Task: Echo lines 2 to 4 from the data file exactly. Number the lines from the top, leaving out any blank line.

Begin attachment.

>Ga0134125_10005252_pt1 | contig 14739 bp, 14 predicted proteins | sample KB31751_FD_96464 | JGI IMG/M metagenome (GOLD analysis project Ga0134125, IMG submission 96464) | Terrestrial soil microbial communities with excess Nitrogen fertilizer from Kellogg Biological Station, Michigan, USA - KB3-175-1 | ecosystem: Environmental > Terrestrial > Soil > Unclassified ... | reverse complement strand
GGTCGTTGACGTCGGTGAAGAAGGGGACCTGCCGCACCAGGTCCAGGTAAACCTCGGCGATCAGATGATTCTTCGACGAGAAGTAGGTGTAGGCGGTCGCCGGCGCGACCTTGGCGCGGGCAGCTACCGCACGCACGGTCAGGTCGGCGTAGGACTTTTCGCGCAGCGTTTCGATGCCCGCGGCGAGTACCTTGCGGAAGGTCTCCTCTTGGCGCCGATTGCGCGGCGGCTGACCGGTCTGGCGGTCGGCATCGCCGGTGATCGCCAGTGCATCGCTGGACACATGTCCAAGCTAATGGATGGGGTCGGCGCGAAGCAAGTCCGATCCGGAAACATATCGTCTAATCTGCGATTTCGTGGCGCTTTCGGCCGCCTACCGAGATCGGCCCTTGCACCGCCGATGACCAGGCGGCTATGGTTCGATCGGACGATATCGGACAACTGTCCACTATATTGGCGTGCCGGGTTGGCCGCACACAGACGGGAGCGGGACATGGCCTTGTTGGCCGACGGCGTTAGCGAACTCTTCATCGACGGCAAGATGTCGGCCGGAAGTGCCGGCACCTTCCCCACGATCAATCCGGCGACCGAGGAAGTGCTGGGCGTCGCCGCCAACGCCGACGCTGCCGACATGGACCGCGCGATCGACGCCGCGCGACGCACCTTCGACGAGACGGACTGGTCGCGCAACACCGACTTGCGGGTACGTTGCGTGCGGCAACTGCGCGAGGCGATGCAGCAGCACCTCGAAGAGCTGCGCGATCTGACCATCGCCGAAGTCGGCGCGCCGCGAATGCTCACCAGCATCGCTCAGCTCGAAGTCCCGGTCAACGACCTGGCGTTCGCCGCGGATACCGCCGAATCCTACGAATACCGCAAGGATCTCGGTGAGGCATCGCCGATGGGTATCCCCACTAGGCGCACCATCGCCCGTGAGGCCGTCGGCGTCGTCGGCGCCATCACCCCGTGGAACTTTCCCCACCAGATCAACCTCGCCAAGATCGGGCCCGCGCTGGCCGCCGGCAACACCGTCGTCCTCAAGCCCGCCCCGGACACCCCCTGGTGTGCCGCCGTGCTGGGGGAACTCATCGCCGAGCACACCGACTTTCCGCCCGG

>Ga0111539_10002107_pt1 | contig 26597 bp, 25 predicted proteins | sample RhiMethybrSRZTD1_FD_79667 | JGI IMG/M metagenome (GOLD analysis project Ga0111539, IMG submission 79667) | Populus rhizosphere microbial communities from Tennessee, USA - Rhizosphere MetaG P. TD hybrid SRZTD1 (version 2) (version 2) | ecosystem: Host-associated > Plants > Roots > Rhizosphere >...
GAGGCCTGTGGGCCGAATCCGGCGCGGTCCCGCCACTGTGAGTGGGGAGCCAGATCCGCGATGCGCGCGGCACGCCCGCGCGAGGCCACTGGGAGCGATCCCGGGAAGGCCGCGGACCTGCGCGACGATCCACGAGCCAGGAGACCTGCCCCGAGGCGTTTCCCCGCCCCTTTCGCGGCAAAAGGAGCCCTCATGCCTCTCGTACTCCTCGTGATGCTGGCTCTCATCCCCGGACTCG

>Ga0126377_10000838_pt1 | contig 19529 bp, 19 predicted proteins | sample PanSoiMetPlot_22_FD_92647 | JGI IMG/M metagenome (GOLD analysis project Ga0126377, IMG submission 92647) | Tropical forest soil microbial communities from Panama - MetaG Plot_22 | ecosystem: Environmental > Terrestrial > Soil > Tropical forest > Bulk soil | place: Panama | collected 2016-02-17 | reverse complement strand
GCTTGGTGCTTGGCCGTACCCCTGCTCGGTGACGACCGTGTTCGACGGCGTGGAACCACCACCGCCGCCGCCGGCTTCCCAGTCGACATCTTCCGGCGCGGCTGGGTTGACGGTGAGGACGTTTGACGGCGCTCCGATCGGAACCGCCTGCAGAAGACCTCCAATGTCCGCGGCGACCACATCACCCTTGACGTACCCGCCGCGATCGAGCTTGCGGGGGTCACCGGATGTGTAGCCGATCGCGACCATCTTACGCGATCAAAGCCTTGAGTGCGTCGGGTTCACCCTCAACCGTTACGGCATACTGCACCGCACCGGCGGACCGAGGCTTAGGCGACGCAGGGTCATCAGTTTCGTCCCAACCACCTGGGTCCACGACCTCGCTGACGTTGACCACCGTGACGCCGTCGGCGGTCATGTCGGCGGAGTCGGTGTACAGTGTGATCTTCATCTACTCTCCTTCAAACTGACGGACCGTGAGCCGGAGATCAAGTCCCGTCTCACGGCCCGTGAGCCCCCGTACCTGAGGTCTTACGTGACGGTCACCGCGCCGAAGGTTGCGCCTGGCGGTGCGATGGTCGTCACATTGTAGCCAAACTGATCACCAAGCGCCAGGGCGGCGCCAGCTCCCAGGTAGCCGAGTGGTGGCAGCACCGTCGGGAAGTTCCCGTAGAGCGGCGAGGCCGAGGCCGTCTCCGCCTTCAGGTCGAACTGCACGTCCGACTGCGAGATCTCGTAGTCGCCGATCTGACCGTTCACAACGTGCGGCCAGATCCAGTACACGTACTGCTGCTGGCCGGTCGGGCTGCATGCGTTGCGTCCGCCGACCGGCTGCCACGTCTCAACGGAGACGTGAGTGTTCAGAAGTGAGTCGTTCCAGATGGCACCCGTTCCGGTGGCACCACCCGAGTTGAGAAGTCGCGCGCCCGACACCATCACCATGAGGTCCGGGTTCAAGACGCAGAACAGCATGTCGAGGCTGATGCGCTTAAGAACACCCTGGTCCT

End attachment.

GGTCGTTGACGTCGGTGAAGAAGGGGACCTGCCGCACCAGGTCCAGGTAAACCTCGGCGATCAGATGATTCTTCGACGAGAAGTAGGTGTAGGCGGTCGCCGGCGCGACCTTGGCGCGGGCAGCTACCGCACGCACGGTCAGGTCGGCGTAGGACTTTTCGCGCAGCGTTTCGATGCCCGCGGCGAGTACCTTGCGGAAGGTCTCCTCTTGGCGCCGATTGCGCGGCGGCTGACCGGTCTGGCGGTCGGCATCGCCGGTGATCGCCAGTGCATCGCTGGACACATGTCCAAGCTAATGGATGGGGTCGGCGCGAAGCAAGTCCGATCCGGAAACATATCGTCTAATCTGCGATTTCGTGGCGCTTTCGGCCGCCTACCGAGATCGGCCCTTGCACCGCCGATGACCAGGCGGCTATGGTTCGATCGGACGATATCGGACAACTGTCCACTATATTGGCGTGCCGGGTTGGCCGCACACAGACGGGAGCGGGACATGGCCTTGTTGGCCGACGGCGTTAGCGAACTCTTCATCGACGGCAAGATGTCGGCCGGAAGTGCCGGCACCTTCCCCACGATCAATCCGGCGACCGAGGAAGTGCTGGGCGTCGCCGCCAACGCCGACGCTGCCGACATGGACCGCGCGATCGACGCCGCGCGACGCACCTTCGACGAGACGGACTGGTCGCGCAACACCGACTTGCGGGTACGTTGCGTGCGGCAACTGCGCGAGGCGATGCAGCAGCACCTCGAAGAGCTGCGCGATCTGACCATCGCCGAAGTCGGCGCGCCGCGAATGCTCACCAGCATCGCTCAGCTCGAAGTCCCGGTCAACGACCTGGCGTTCGCCGCGGATACCGCCGAATCCTACGAATACCGCAAGGATCTCGGTGAGGCATCGCCGATGGGTATCCCCACTAGGCGCACCATCGCCCGTGAGGCCGTCGGCGTCGTCGGCGCCATCACCCCGTGGAACTTTCCCCACCAGATCAACCTCGCCAAGATCGGGCCCGCGCTGGCCGCCGGCAACACCGTCGTCCTCAAGCCCGCCCCGGACACCCCCTGGTGTGCCGCCGTGCTGGGGGAACTCATCGCCGAGCACACCGACTTTCCGCCCGG

>Ga0111539_10002107_pt1 | contig 26597 bp, 25 predicted proteins | sample RhiMethybrSRZTD1_FD_79667 | JGI IMG/M metagenome (GOLD analysis project Ga0111539, IMG submission 79667) | Populus rhizosphere microbial communities from Tennessee, USA - Rhizosphere MetaG P. TD hybrid SRZTD1 (version 2) (version 2) | ecosystem: Host-associated > Plants > Roots > Rhizosphere >...
GAGGCCTGTGGGCCGAATCCGGCGCGGTCCCGCCACTGTGAGTGGGGAGCCAGATCCGCGATGCGCGCGGCACGCCCGCGCGAGGCCACTGGGAGCGATCCCGGGAAGGCCGCGGACCTGCGCGACGATCCACGAGCCAGGAGACCTGCCCCGAGGCGTTTCCCCGCCCCTTTCGCGGCAAAAGGAGCCCTCATGCCTCTCGTACTCCTCGTGATGCTGGCTCTCATCCCCGGACTCG